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EDUCATION SECTION

Infodoc 09 | PDF

How much does water fluoridation cost?

Between the financial years 1985/86 and 1992/93, the cost to the Treasury was as follows:

NB. Figures are given in multiples of £1,000

Table 1.1

Key: Yr = Year; Nor = Northern; Tre = Trent; NWT = North West Thames; Oxf = Oxford.

Yr Nor Tre NWT Oxf
86 0 0 0 0
87 3 105 0 14
88 38 0 0 0
89 0 8 0 0
90 55 0 75 0
91 0 245 0 0
92 0 54 0 0
93 113 535 0 0
Tot 209 947 75 14

Table 1.2

Key (cont.): WM = West Midlands; NW = North West; Yk = Yorkshire; Mer = Mersey.

Yr WM NW Yk Mer
86 0 20 0 0
87 251 0 0 0
88 385 10 0 0
89 936 10 0 0
90 300 0 0 0
91 0 0 0 0
92 0 42 12 0
93 135 11 0 102
Tot 2007 93 12 102

Note: Figures include funding towards feasibility studies, reports and or capital costs of schemes. (Source: Written Answers, Hansard, 13th January 1994).

The total expenditure for this period is £3,459,000 from the Treasury's 'Central Fund' alone (NB. For a small percentage of the population only).

However, water companies who implement fluoridation schemes obtain full financial reimbursement from the Health Authority responsible for the application. The Health Authorities in turn obtain only part of the funding from central Government. So the question is: what percentage does the above table represent to the total cost of fluoridation?

A clue lies in the letter sent by the Department of Health & Social Security to the West Midlands Regional Health Authority in February 1982.

The letter gives the following table of estimated costs for WOLVERHAMPTON AND WORCESTER schemes;-

Table 2

Key: Yr = Year; PCE = Proposed Capital Expenditure; RHA = Regional Health Authority commitment; GCF = Grant from Central Funds; %CF = Percentage of Central Funds

NB. Figures are given in multiples of £1,000

Yr PCE RHA GCF %CF
83 350 325 25 7.1
84 740 550 190 25.7
85 821 625 196 23.9
86 315 250 65 20.6
Tot 2226 1750 476 21.4

This table shows that only about a fifth of all costs for fluoridation schemes comes from Central Funding. This in turn means that a total of approximately *£16 million pounds would have been spent over an eight year period implementing or maintaining fluoridation schemes (*calculations are based on the first and second tables - £3,459,000 divided by 21.4%).

The next calculation to consider is how much water is used by industry and how much in the home. Estimates on industrial usage can vary significantly.

Industry can take between 40 to 80% of all supply but only the lower figure will be used in the following formula.

Table 3

Key: R = References; Use = Water Usage; Form = Formula used; Res = Result (in Litres); Nt = Notes

References: Dom = Domestic Usage; Ind = Industry; ST = Sub-Total; Con = Physcially consumed; U18 = Children Under 18; FR = Fluoride Retained by the body.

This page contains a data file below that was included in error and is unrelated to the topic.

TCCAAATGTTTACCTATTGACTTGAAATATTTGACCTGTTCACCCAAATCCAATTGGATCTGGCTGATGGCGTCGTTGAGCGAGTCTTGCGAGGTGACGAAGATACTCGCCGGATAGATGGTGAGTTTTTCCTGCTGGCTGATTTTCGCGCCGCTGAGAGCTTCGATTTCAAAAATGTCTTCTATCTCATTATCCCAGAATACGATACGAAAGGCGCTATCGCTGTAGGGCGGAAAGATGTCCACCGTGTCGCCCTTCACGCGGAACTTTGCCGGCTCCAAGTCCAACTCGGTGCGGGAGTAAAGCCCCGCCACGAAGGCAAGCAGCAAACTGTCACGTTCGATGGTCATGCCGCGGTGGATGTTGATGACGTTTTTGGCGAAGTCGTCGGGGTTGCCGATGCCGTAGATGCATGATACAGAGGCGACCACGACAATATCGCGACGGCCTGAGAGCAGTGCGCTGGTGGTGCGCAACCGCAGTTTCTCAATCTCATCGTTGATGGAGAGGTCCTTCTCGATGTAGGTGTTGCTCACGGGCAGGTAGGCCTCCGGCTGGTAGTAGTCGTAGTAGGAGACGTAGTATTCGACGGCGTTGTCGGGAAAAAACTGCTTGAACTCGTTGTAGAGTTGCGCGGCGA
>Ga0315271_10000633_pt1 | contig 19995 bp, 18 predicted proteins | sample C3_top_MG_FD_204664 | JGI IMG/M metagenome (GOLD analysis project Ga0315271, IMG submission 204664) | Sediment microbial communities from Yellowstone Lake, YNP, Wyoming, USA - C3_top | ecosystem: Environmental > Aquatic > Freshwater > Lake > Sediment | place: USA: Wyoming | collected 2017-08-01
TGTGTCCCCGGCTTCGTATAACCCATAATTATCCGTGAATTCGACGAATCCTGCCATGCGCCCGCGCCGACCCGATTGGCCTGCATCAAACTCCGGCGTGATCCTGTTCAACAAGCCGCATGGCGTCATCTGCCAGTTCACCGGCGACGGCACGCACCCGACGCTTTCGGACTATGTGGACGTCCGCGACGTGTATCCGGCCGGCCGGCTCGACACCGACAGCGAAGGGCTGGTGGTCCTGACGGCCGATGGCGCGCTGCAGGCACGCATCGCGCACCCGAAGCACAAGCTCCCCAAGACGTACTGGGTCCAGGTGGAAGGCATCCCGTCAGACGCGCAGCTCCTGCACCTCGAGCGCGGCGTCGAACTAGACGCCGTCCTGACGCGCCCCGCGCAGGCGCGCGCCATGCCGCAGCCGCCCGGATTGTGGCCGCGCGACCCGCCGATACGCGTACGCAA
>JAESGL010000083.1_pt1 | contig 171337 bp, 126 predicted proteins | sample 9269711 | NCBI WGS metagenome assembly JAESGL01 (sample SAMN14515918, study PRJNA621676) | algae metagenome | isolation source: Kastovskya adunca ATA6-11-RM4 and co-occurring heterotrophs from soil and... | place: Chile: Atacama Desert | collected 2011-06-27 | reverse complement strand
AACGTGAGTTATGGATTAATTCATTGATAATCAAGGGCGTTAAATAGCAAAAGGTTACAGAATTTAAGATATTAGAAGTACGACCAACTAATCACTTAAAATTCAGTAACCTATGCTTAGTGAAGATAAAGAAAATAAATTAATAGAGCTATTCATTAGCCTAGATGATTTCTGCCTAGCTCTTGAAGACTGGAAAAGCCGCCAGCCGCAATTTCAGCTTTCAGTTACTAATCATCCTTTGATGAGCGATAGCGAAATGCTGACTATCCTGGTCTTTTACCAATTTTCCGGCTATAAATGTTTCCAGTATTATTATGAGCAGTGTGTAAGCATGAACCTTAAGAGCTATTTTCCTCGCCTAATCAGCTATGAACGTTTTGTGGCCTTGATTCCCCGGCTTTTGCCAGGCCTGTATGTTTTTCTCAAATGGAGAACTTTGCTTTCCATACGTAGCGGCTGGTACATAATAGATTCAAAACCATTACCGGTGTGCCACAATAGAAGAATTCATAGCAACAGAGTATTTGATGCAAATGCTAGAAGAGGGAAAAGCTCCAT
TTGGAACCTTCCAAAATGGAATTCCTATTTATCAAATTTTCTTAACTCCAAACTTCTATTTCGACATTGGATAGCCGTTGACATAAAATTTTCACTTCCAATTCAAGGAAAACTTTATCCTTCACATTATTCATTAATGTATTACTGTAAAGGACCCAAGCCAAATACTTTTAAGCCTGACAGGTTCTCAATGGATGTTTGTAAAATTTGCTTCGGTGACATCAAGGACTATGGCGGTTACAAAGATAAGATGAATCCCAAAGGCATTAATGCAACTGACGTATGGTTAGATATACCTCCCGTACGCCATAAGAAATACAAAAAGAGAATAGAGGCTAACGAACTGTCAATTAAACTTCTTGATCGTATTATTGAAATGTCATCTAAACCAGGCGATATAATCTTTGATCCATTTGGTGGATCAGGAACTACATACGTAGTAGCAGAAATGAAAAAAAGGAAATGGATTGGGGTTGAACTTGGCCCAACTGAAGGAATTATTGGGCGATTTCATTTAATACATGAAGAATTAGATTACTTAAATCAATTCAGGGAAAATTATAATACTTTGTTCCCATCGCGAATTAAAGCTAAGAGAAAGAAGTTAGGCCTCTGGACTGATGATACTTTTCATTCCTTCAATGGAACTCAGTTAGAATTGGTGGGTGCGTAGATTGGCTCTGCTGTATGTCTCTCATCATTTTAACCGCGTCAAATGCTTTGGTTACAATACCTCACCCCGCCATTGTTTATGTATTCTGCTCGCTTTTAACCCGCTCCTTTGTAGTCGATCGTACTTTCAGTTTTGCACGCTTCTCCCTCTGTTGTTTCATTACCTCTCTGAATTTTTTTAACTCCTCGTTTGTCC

R Use Form Res Nt
a Dom 18k/58m 310.3 1
b Ind 310.3 x 60% 206.9 2
c ST a + b 517.2 3
d Con a x 2% 6.2 4
e U18 d x 23% 1.4 5
f FR e x 50% 0.7 6

NB. Figures based on 100% fluoridation of a population.

Notes

[1] Water UK states that the water industry provides about 18,000 million litres of water to 58 million people, per day (domestic customers).

[2] The amount of water used by industry (water company claim and using lowest estimate).

[3] Total amount of water provided by water companies.

[4] Water physically consumed (drinking, cooking, etc.) as opposed to other usage (washing machines, washing up, bathing, etc.).

[5] Based on commonly agreed principal that only children are supposed to benefit from drinking fluoridated water. The child population of England & Wales is approximately 23% based on estimates from the Office of National Statistics.

[6] The average amount of fluoride retained by the body.

Conclusion

Of the 517.24136 litres of water provided by water companies each day (based on single user consumption and including industry percentage usage), only 1.42759 litres reaches it's intended target (children under 18).

This simply means that by dividing 517.24136 by 1.42759, the actual percentage of any 'use', is 0.276% of total supply.

Consequently, 99.724% of fluoridated water is wasted (where water is 100% fluoridated).

Alternatively ...

For every £100 spent on fluoridation, only 27.6p worth is physically consumed by children. Of this 27.6p worth, about 13.8p worth will be excreted. Of the remaining 13.8p, only a proportion of this amount will reach developing teeth.

Do you think this is a good way to spend money? Would you be prepared to spend £100 on a product when you knew in advance that at least £99.72 would be wasted?

Question: SO HOW MANY £10's OR £100's MILLIONS OF POUNDS OF TAXPAYER'S MONEY WILL BE SQUANDERED ON THE GOVERNMENT'S PLAN TO INCREASE THE NUMBER OF FLUORIDATION SCHEMES?

Answer: PERHAPS YOU SHOULD ASK THE PHOSPHATE FERTILISER INDUSTRY HOW MUCH IT WOULD COST THEM TO DISPOSE OF THEIR HIGHLY TOXIC DISCHARGES VIA OTHER ROUTES. PERHAPS THE INDUSTRY MAY BE ABLE TO TELL US HOW MUCH MONEY THEY HAVE SAVED THEIR SHAREHOLDERS.

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